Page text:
Figure 2. Test set-up for UV cure. Image Credit: Lambient Technologies

For each test, the application of U3345 UV-curable adhesive to a new dielectric sensor took place, resulting in a sample that was 7 mm x 20 mm in area and roughly 1 mm thick. The sample was positioned on the platform at the estimated center of the irradiance profile — a thermocouple beside the sensor allowed for monitoring of the temperature both during and after exposure.

Lack of a UV meter hindered direct measurement of irradiance, therefore it was approximately evaluated from the rising and falling temperature profile during a test. This data was then used to model a hypothetical thermal source for each exposure. It was assumed that the temperature of this hypothetical source was proportional to actual irradiance at the sample. This was then utilized to calculate the relative irradiances of Table 1. Without total UV power measurements, irradiance throughout a test is assigned a relative value from Table 1 to allow for comparisons among results.

Table 1. Relative irradiance. Source: Lambient Technologies

Standoff UV Source Intensity Setting
I = 0 (61%) I = 5 (83%) I = 10 (100%)
15 cm 10.9 14.8 17.8
20 cm 9.3 12.7 15.3
38 cm 2.1 2.9 3.4
48 cm 1.0 1.4 1.6

 

An LT-631 High-Speed Dielectric Cure Monitor4 measured ion viscosity with an excitation frequency of 100 Hz at a rate of 50 ms/data point. To make sure the entire cure was captured, the UV source was switched on five seconds after the start of data acquisition.

Cure from a Single, Low Intensity Exposure

The ion viscosity and temperature were measured for 60 seconds after a fleeting single exposure of U3345 to low intensity UV. Standoff was 48 cm and the UV source intensity was set to I = 0 with a one second exposure time. Table 1 displays the relative irradiance = 1.0.

Ion viscosity of U3345, single exposure.

Figure 3. Ion viscosity of U3345, single exposure. Image Credit: Lambient Technologies

Ion viscosity data from this test, as shown in Figure 3, reports three events:

  1. UV cure throughout the exposure: At near-constant or constant temperature, there is an increase in the ion viscosity (IV) as the degree of cure increases. Furthermore, the adjustment in log(IV) typically possesses a linear or near-linear relationship with the alteration in degree of cure as assessed by glass transition temperature.5,6,7 Prior to irradiation the U3345 is at 0% degree of cure and the initial log(IV) = 6.9. In the course of the one-second exposure, ion viscosity abruptly increases in response to the photo-initiators activated, which initiate the curing process. Temperature also increases slightly as a result of light absorption.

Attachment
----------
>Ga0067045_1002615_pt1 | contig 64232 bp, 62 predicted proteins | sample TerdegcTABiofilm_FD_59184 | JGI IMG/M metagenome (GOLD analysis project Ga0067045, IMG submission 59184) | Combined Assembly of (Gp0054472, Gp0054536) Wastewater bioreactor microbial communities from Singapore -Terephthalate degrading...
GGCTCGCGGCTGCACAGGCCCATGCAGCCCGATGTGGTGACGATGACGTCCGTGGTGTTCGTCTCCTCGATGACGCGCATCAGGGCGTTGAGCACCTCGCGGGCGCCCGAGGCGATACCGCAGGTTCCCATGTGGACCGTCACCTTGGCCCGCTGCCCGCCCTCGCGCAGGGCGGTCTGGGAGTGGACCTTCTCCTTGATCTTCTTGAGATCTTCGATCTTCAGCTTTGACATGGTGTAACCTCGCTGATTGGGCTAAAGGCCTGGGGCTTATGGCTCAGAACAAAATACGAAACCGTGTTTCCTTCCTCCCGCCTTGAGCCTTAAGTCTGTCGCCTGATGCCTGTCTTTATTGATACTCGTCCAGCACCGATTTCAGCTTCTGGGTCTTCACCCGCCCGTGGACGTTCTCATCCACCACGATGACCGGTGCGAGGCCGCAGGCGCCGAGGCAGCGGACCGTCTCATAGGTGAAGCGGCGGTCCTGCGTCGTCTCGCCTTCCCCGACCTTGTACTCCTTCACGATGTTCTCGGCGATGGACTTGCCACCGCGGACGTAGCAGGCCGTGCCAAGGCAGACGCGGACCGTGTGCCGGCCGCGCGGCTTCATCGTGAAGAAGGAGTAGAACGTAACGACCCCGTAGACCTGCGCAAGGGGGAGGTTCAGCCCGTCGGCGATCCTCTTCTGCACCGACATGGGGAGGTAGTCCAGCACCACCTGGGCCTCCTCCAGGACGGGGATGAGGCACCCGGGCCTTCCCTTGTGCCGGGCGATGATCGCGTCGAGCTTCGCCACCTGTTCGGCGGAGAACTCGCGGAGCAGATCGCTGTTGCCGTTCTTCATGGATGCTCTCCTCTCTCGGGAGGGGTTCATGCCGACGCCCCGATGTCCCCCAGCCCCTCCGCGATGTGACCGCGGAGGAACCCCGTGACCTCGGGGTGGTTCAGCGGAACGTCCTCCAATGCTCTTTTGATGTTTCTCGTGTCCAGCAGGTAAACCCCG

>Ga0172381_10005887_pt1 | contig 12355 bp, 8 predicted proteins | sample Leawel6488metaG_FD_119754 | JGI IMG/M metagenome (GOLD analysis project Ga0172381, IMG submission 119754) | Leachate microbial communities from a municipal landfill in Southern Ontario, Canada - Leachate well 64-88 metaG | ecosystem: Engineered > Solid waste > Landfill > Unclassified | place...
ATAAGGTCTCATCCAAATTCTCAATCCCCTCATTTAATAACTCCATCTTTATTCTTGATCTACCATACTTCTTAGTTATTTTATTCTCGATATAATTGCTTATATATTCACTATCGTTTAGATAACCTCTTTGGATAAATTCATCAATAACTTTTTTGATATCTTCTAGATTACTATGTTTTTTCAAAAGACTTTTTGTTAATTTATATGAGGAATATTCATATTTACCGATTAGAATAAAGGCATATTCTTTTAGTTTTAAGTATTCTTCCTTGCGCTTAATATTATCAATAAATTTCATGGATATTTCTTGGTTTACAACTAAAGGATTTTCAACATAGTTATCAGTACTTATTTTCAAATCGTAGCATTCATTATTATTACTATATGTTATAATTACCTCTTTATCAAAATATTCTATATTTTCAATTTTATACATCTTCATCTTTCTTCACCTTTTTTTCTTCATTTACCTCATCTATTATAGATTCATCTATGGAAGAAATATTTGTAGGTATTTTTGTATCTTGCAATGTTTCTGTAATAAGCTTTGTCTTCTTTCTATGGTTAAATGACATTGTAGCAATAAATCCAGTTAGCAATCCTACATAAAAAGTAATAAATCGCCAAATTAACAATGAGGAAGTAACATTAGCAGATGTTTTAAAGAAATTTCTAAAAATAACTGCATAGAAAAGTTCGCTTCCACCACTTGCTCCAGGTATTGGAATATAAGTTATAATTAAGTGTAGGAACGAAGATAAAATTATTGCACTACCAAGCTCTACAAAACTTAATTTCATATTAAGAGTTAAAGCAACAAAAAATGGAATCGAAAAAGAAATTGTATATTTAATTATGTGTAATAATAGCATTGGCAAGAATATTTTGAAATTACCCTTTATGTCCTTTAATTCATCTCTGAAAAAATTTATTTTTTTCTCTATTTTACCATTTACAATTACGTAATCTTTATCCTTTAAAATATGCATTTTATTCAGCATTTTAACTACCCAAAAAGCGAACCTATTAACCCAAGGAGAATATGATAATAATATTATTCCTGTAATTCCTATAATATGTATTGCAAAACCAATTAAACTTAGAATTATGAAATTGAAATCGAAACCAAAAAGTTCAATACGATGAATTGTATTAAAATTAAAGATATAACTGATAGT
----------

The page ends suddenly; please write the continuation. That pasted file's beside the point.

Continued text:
1. Dark cure after exposure: The photoinitiators that have been activated continue to drive cure, signified by the ion viscosity increase over a considerable amount of time after UV exposure ends. As the photoinitiators are consumed, the cure process decelerates and ion viscosity asymptotically moves towards a constant value.
  1. End of cure: The asymptotic value of log(IV) = 7.8 at the cure’s end, which takes place around 60 seconds after exposure.

Cure from Cumulative Exposures

To evaluate the effect of sequential exposures, three samples of U3345 at varying standoffs were each exposed for a period of one second, with UV source intensity = 0, at one-minute intervals. With  each exposure, the samples, which had standoffs of 48 cm, 38 cm and 20 cm, have proportional irradiances of 1.0, 2.1 and 9.3, respectively. The results are displayed in Figure 4. 

Ion viscosity of U3345, multiple exposures of one second each.

Figure 4. Ion viscosity of U3345, multiple exposures of one second each. Image Credit: Lambient Technologies

The plot of Figure 3 is the first minute of the data in Figure 4 for a 48 cm standoff. Although the reaction in Figure 3 effectively ends after approximately 60 seconds, Figure 4 clearly shows that cure is unfinished at this point.